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Looking for job after landing as PR

Discussion in 'Finding Work in Canada' started by newly_settled_in_Canada, Oct 10, 2018.

  1. Hi. I landed as PR exactly one year ago. I was told the job market was bad due to an oil recession that had hit Canada badly.
    For two months, I had no job and winter hits you especially if you are moving from the tropics or the sub-tropics.
    Got a part time gig in a cafe by late November, and that was good to get me through the initial spells of snow and pay for my rent and other bills. By December, the job pool really dries up - so aim to land after mid January. It benefits on two ways - at least half the winter is gone by and days start getting longer, and office activity definitely gets a boost after the lull of Christmas and New Year.
    January 15 I got a job and by March there were other offers lined up too.
    Getting a Canadian experience - even customer service in a cafe helps as employers tend to think that you have a knowledge of the 'Canadian culture'.
    Second, got in touch with a lot of recruitment agencies since all kinds of labour is regulated in Canada - so recruitment agencies are big here. It took time but these agencies definitely help if you have patience and you end up with a right one.
    My current gig is with a staffing agency itself (who would've believed!), so I'll be happy to promote bits and nuggets of information to help you prepare better for your job search in Canada.
    Mostly, it'll be via some well written articles that really help in the Canadian style of job hunt. And updates on the Canadian industry and job bank.

    For example, check out this link to get a hold on resume writing techniques in Canada:

    By default, daily visit the Stats Canada page even if you don't understand anything at all at the
    start. It'll start making sense in a while and by the time you'll be ready for a job search, you'll have stats to streamline the process.

    Good luck to everyone.
    Evanso and Wolverine17 like this.
  2. This is awesome! I was thinking of landing in Jan myself. Thanks for the tip :)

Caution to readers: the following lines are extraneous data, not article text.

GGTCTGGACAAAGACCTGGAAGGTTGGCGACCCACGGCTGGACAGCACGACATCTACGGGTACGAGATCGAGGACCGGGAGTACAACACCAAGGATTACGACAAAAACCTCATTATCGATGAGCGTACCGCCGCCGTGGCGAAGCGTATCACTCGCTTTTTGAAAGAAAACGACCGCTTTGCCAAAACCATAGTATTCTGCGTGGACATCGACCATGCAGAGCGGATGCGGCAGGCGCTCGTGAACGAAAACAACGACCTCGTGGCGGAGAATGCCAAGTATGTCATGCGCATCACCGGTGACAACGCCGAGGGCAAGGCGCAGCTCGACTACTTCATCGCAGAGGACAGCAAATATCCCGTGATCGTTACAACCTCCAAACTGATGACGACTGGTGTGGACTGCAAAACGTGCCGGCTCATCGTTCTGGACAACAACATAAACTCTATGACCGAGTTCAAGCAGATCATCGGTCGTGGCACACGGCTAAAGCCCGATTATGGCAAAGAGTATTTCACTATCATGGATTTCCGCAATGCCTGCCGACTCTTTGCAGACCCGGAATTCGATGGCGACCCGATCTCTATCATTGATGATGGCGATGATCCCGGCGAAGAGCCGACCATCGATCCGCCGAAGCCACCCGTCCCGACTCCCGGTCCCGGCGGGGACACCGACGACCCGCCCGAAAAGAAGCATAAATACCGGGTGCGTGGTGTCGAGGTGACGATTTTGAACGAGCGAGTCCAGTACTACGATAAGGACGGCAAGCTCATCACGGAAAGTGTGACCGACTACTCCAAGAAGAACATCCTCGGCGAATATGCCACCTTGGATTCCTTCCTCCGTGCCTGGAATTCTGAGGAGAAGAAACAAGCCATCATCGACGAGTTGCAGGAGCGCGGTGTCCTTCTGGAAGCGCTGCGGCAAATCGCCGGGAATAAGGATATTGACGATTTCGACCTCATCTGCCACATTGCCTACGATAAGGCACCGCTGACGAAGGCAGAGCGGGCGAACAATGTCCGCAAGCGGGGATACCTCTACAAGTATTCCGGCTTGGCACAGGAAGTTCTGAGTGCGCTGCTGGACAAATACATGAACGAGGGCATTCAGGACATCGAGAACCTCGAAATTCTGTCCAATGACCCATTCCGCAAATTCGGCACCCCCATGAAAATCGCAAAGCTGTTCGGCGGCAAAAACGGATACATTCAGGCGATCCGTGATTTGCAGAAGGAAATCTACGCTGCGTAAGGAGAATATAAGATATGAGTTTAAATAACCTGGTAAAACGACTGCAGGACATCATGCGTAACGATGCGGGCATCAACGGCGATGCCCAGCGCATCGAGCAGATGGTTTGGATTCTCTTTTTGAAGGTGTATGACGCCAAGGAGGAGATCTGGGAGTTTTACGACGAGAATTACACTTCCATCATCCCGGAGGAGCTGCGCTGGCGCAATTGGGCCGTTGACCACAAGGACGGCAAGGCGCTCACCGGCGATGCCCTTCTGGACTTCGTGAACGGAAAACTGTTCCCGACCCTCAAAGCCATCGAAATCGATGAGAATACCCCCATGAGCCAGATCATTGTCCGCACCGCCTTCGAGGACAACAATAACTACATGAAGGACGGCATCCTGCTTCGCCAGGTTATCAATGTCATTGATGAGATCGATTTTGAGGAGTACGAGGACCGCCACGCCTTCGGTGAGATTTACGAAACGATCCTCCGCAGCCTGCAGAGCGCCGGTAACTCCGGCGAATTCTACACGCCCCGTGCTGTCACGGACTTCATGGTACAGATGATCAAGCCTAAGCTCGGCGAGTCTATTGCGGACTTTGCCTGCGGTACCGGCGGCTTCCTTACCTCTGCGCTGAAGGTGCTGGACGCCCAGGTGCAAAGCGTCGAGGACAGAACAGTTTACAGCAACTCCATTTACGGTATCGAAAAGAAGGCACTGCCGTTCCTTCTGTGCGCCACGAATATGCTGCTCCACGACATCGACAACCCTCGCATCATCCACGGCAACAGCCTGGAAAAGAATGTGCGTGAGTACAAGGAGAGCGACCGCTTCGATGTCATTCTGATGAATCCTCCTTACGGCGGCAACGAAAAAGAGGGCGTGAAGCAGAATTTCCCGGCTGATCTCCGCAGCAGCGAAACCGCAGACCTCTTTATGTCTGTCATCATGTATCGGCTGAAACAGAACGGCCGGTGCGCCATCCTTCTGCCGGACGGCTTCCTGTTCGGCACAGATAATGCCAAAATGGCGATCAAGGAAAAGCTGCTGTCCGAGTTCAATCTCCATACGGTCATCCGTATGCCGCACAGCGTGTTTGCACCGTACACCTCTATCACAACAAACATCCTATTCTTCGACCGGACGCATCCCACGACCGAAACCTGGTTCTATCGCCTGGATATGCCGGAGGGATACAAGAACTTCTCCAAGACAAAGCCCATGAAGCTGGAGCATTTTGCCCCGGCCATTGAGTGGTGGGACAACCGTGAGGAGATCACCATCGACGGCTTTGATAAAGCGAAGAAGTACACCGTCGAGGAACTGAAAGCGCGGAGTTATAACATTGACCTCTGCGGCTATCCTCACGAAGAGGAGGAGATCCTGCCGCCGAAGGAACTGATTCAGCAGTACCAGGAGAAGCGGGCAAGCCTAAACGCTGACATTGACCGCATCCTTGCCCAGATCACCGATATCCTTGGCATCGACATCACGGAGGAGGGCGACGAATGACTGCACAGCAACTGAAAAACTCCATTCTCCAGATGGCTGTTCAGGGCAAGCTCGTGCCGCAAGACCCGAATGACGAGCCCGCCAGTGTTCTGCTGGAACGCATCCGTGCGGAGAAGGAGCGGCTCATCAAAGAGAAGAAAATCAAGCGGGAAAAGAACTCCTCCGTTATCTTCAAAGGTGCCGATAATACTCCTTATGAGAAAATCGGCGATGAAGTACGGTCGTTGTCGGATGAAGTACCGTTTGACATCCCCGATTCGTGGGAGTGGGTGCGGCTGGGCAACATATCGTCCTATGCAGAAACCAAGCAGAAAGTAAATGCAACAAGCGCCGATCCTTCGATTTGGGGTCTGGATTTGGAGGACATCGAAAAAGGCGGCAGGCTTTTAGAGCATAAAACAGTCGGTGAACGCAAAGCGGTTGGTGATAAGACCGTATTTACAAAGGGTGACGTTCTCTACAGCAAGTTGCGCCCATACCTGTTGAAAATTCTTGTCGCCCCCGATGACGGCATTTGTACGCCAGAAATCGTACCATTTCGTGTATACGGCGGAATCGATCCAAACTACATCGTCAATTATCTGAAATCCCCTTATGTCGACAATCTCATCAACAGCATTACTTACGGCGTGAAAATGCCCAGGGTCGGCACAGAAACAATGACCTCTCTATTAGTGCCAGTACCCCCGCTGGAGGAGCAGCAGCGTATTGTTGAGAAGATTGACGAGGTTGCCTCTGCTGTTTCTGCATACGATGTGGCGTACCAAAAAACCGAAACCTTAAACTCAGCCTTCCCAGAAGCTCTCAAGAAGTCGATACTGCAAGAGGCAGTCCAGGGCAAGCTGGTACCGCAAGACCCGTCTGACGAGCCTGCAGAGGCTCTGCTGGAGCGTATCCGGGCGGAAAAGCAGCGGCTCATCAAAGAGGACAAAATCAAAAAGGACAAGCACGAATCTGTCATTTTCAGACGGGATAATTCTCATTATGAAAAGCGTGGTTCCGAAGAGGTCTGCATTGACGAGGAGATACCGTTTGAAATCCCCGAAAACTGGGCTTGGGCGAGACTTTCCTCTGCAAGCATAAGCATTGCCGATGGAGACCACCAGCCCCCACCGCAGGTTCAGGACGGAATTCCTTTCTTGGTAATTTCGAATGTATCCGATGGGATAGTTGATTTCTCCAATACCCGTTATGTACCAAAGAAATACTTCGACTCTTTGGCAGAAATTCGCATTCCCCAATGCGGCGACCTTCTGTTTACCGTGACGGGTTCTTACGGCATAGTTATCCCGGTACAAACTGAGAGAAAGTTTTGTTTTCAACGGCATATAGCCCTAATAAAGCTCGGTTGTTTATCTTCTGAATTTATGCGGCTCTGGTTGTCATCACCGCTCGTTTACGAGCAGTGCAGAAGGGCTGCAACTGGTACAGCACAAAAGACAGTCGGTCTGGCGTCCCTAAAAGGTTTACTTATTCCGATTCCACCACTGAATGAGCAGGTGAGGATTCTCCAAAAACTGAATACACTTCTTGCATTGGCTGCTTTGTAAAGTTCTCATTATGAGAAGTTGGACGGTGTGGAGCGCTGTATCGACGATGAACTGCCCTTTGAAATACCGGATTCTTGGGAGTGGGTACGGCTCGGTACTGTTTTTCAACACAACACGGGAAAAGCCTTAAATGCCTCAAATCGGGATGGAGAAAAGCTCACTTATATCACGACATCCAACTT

3. Great Info. Planning to land in February as well. I have family(wife, 6 month old). how much does it cost me if i get my family(wife, 6 month old) to live in suburbs of toronto such as (missisauga,north york or some nearby toronto suburb) ?
  4. Winter is still very much going on (in Newfoundland anyway) mid January. If you don't like winter, I would suggest you go later than that.
  5. I am moving from Boston to mostly Toronto. I'm hoping it is not all that different haha
  6. Personal living costs are pretty subjective to the kind of living standards you want to maintain. That said, Mississauga, and other suburbs near Toronto are a great place to be courtesy the amazing connectivity they offer.
    Rent, grocery and transit (if you don't own a car yet) should be the three major expenses at the start.
    For rent, you may refer to www.torontorentals.com, www.kijiji.com and rentfaster.com

    I always prefer checking cost of living from either numbeo.com or expatistan.com. Really helpful.

    Good luck with your moving.
    Newbie here likes this.
  7. Thanks a lot !!
  8. Wow and Wow!!!

    Kind of you to share.
    Any idea regarding job opporturnites and rent in London, Ontario area?
    I will stay with a relative in London briefly and then build from there.
    I Will be landing this November.
    thanks again.

  9. If anyone know about good recruitment agencies in toronto please let me know
  10. Great tips. Planning to land Toronto in mid 2019. Any prior advices for networking and preparation for job hunt?